Cisco Or Microsoft? Partners Place Bets On Collaboration Domination

"Should I buy Cisco, Microsoft or both?" That's the question many solution providers are asked by businesses seeking the ideal collaboration solution.

Rival market leaders Cisco and Microsoft have drastically different approaches to winning the collaboration arena as massive market consolidation in the unified communications (UC) space is expected to continue. As Cisco bought its fourth UC company in the last 18 months -- it purchased software specialist Worklife -- channel partners are placing their bets on who will reign as leader.

"Cisco will very quickly have a platform that becomes untouchable from a collaboration perspective," said Chris Bottger, chief technology officer at IVCi, a Hauppauge, New York-based solution provider who partners with Cisco and Polycom. "It's because of the fact that they're the only company that has both the hardware ... together with the platform, with the cloud services, with hybrid solutions as well. That hybrid is absolutely key for scalability."

[Related: Microsoft Narrows Leadership Gap Against Cisco In $9.2B Collaboration Market]

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Cisco is buying smaller best-of-breed collaboration companies to natively integrate into the company's flagship UC solution Cisco Spark, which Bottger says will solve interoperability issues facing customers.

"Cisco is serious because their putting money on the table – six companies that they've acquired specifically around collaboration," said Bottger. "Then you have Microsoft who does not commit on the hardware and they can't really because the Nokia [acqusition] was such a debacle, that they're now gun-shy from making a serious investment, which means they'll never get the interoperability and the ultimate experience that is going to drive it and scale it."

However, Gary Berzack, CTO and COO of New York-based eTribeca, is placing his bets on Microsoft to come out on top.

"It's got a good chance of being Microsoft because they're addressing the professional consumer – which is Office 365 -- and the enterprise," said Berzack. "Cisco doesn't have a path as clear as that. It's very hardware-specific and revenue focused."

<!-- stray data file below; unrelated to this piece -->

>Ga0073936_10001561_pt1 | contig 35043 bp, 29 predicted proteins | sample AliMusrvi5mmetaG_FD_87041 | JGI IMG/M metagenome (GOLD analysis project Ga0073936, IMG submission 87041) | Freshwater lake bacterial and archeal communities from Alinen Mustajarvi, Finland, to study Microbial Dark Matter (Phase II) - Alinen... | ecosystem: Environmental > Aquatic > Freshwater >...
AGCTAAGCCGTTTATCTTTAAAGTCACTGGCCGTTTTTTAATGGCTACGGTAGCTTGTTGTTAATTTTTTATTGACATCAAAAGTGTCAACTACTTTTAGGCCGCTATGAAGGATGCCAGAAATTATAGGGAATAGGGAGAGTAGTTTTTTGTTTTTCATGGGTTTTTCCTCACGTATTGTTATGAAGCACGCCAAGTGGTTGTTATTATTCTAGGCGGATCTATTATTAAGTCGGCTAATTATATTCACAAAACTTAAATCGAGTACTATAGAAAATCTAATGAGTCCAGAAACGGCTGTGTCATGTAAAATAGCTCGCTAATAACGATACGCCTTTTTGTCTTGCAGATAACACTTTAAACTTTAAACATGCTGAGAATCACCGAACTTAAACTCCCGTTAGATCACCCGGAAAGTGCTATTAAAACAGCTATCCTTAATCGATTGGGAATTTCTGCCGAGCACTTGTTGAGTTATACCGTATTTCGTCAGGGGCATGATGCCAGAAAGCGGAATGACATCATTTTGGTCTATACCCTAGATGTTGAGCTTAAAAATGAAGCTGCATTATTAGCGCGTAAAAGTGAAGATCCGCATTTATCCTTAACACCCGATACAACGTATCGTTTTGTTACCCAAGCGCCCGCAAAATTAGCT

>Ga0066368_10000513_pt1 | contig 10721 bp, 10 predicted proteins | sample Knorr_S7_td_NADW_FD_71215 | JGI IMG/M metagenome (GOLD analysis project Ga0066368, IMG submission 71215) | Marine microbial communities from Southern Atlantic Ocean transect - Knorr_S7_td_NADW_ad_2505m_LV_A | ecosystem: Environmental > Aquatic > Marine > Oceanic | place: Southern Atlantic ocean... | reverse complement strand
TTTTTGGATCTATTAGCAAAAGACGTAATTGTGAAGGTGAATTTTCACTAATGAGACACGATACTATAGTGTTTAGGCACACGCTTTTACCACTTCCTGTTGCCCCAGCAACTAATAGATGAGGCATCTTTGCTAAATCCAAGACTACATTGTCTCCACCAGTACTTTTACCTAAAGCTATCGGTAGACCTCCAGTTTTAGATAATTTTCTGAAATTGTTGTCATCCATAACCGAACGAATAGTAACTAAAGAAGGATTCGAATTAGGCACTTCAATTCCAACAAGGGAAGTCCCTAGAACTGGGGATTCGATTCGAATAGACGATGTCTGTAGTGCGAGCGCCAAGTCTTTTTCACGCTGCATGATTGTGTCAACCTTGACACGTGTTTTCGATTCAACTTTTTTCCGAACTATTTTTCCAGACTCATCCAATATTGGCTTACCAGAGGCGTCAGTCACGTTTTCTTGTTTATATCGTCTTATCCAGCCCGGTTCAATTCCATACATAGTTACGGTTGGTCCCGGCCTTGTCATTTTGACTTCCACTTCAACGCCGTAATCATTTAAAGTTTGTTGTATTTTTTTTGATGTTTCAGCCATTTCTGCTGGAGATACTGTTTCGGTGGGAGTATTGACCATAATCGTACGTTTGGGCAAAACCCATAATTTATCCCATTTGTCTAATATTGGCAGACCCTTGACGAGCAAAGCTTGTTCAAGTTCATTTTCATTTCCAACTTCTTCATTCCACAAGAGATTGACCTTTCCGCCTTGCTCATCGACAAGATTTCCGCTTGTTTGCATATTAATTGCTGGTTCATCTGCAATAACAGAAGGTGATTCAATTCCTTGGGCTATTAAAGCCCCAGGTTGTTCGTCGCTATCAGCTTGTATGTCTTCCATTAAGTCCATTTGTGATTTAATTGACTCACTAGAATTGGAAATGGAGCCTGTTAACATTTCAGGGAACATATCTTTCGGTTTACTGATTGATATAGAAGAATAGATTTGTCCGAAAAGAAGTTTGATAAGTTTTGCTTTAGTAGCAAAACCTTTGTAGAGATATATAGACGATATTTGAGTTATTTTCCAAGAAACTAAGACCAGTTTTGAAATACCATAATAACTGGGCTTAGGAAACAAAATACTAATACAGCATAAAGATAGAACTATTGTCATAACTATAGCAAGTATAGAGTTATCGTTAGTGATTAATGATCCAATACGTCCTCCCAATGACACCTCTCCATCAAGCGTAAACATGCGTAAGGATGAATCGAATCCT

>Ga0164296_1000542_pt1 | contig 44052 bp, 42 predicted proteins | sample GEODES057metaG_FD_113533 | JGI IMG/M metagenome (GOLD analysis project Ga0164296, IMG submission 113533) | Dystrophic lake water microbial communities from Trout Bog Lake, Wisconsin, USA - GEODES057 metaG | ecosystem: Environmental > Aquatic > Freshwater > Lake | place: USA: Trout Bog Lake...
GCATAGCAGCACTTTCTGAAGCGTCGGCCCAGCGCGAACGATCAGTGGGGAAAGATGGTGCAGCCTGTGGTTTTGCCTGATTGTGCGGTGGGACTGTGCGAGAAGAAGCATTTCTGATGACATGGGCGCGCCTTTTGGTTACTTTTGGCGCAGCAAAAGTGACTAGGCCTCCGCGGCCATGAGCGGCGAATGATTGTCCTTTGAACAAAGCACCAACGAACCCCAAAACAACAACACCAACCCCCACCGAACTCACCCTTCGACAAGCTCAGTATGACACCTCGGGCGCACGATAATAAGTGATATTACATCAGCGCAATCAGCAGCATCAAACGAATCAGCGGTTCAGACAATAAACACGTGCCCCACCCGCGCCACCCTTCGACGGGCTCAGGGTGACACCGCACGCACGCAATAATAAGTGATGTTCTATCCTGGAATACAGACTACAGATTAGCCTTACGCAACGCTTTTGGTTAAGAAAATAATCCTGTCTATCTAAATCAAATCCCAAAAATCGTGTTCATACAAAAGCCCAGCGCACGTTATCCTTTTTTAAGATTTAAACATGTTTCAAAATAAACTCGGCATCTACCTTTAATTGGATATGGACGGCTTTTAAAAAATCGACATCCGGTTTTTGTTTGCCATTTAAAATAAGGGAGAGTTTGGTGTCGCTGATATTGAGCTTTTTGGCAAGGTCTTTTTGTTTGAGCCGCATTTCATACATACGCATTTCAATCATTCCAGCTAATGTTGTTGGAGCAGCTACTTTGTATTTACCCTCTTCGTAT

Berzack said Microsoft's already established enterprise foothold and ability to bundle solutions like Skype for Business, SharePoint and Office 365, outweighs Cisco's solutions such as WebEx.

"Cisco WebEx is a good product, but it's not always rock solid," said Berzack. "It does seem to go through iterations of versions updates and I don’t like the rebuild every time when you go from one WebEx version to another."

Cisco and Microsoft declined to comment on the matter.

The two collaboration rivals, who have a strategy partnership in the data center, have been neck-and-neck for first place supremacy in the unified communication market for years. By the end of 2015, Cisco had widened its gap against Microsoft – owning 16 percent of the total market, while Microsoft trailed in second at 13 percent, according to Synergy Research Group.

For the second quarter of 2016, Microsoft closed the gap with Cisco, with the networking leader owning 14 percent share and Microsoft right behind at 13 percent, according to Synergy. Cisco captured $1.3 billion in revenues for the second quarter, representing a decrease of 1.3 percent year over year. Microsoft's $1.22 billion in UC sales for the quarter was an increase of 1 percent compared to a year ago.